United States District Court, D. Nevada
before the court is plaintiff Branch Banking and Trust
Company's motion for attorneys' fees and nontaxable
costs. (ECF No. 171). Defendants filed a response (ECF No.
172), and plaintiff filed a reply (ECF No. 176).
8, 2012, plaintiff filed an amended complaint against
defendants involving rights under a property loan, asserting
three claims for relief: (1) deficiency; (2) breach of
guarantee; and (3) breach of the covenant of good faith and
fair dealing. (ECF No. 6). On August 5, 2014, this court
granted plaintiff's motion for summary judgment on all
issues but the fair market value of the underlying property
at the time of the trustee's sale. (ECF No. 97). This
court also denied plaintiff's motion for hearing and
defendants' motions for summary judgment and
certification of questions of law to the Nevada Supreme
Court. (ECF Nos. 69, 70, 93, 97).
16, 2016, the court adopted Magistrate Judge Foley's
report and recommendation, finding that the fair market value
of the underlying property was $438, 648.25 at the time of
the relevant trustee's sale. (ECF Nos. 166, 167). On July
7, 2016, judgment was entered against defendants, jointly and
severally, in the amount of $908, 990.07. (ECF No. 169).
21, 2016, plaintiff filed the instant motion for
attorneys' fees and nontaxable costs. (ECF No. 171).
Plaintiff argues: (1) the terms of the promissory note and
guarantee require defendants' payment of attorneys'
fees; (2) the four factors of Brunzell v. Golden Gate
Nat. Bank, 455 P.2d 33 (Nev. 1969), weigh in favor of
the requested award; (3) Local Rule 54-14 provides for
attorneys' fees; and (4) Federal Rule of Civil Procedure
54(d) and Local Rule 54-1 entitle plaintiff to costs, as
itemized in plaintiff's exhibit. See (ECF Nos. 171,
response, defendants first argue that plaintiff has not
followed Local Rule 54-14 by failing to address the twelve
factors enumerated in that rule. See LR 54-14(b)(3);
see also (ECF No. 172). Next, defendants state that
Bruznell does not support plaintiff's motion
because: (1) staffing the case with ten individuals is
unreasonable; (2) the fees are excessive in light of Mr.
Nork's billed hours; and (3) plaintiff's submitted
exhibits illustrate work billed in this case that is
excessive, vaguely recorded, or irrelevant to this action.
(ECF No. 172). Finally, defendants assert that
plaintiff's request for costs is unfounded.
replied, first resisting defendants' characterization of
its Local Rule 54-14 summaries. (ECF No. 176). Next,
plaintiff argues that the fees are reasonable because
plaintiff's counsel utilized cost-controlled staffing for
this action, and work sometimes had to be shifted between
firm employees. (Id.). Further, pretrial motions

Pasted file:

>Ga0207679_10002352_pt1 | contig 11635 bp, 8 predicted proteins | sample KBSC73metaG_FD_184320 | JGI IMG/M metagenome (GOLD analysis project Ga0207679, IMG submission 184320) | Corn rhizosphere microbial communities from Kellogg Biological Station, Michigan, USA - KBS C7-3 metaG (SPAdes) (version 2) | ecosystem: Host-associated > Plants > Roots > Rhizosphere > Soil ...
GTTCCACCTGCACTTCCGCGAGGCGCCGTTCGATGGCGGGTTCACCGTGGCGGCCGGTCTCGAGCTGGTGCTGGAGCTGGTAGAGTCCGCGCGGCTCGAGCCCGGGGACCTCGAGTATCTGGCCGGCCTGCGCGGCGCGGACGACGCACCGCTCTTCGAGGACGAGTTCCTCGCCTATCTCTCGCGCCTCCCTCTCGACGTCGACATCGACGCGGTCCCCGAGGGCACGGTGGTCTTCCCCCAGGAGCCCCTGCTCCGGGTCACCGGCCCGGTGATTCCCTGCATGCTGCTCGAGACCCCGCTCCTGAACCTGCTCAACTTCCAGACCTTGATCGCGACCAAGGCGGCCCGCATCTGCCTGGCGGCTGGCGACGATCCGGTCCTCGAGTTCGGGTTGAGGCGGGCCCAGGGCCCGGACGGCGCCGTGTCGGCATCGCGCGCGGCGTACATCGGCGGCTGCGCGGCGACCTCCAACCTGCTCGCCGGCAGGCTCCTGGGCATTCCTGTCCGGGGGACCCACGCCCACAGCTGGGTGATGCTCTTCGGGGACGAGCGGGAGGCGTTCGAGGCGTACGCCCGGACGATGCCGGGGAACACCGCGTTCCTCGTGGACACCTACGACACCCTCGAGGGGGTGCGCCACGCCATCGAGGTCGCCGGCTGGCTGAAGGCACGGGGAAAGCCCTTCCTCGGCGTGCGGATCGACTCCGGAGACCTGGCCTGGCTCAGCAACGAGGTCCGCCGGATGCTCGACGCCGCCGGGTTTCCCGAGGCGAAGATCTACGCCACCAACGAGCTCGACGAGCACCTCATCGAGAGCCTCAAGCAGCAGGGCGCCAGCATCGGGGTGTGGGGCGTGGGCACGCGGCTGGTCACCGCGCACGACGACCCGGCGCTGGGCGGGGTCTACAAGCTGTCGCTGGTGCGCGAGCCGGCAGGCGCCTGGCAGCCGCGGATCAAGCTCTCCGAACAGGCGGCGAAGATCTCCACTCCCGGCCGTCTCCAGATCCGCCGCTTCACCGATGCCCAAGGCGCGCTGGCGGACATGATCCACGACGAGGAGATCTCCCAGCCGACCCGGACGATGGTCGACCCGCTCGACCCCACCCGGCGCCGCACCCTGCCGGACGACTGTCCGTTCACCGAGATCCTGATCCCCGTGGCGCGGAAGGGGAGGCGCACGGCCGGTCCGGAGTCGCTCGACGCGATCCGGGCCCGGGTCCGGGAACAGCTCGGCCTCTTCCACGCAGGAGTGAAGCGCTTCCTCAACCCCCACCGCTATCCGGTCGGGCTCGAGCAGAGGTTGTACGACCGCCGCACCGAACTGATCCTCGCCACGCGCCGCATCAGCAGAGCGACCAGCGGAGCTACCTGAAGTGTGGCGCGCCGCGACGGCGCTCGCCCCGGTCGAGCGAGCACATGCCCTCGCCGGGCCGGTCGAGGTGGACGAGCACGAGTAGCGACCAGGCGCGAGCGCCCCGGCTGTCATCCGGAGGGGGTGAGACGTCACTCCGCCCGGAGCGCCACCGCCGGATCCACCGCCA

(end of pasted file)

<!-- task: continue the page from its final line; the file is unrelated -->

allegedly required the hours logged by counsel, the entries
involving the Federal Deposit Insurance Corporation were
necessary in anticipation of trial, the billing table
sufficiently articulates the necessary work done in this
case, and defendants' objection to the payment of costs
is not supported by legal authority. (Id.).
Rule of Civil Procedure 54(d)(2) allows a party to file a
motion for attorneys' fees if it: (1) is filed within 14
days after judgment is entered; (2) identifies the legal
basis for the award; and (3) indicates the amount requested
or an estimate thereof. Moreover, “[a] federal court
sitting in diversity applies the law of the forum state
regarding an award of attorneys' fees.” Kona
Enterprises, Inc. v. Estate of Bishop, 229 F.3d 877, 883
(9th Cir. 2000). A Nevada trial court “may not award
attorney fees absent authority under a statute, rule, or
contract.” Albios v. Horizon Communities,
Inc., 132 P.3d 1022, 1028 (Nev. 2006).
Brunzell, the Nevada Supreme Court articulated four
factors for a court to apply when assessing requests for
(1) the qualities of the advocate: his ability, his training,
education, experience, professional standing and skill; (2)
the character of the work to be done: its difficulty, its
intricacy, its importance, time and skill required, the
responsibility imposed and the prominence and character of
the parties where they affect the importance of the
litigation; (3) the work actually performed by the lawyer:
the skill, time and attention given to the work; (4) the
result: whether the attorney was successful and what benefits
455 P.2d at 33. The trial court may exercise its discretion
when determining the value of legal services in a case.
Id. at 33-34.
a trial court applying Nevada law must utilize
Bruzell to assess the merits of a request for
attorneys' fees, yet that court is not required to make
findings on each factor. Logan v. Abe, 350 P.3d
1139, 1143 (Nev. 2015). “Instead, the district court
need only demonstrate that it considered the required
factors, and the award must be supported by substantial
evidence.” Id. (citing Uniroyal Goodrich
Tire Co. v. Mercer, 890 P.2d 785, 789 (Nev. 1995),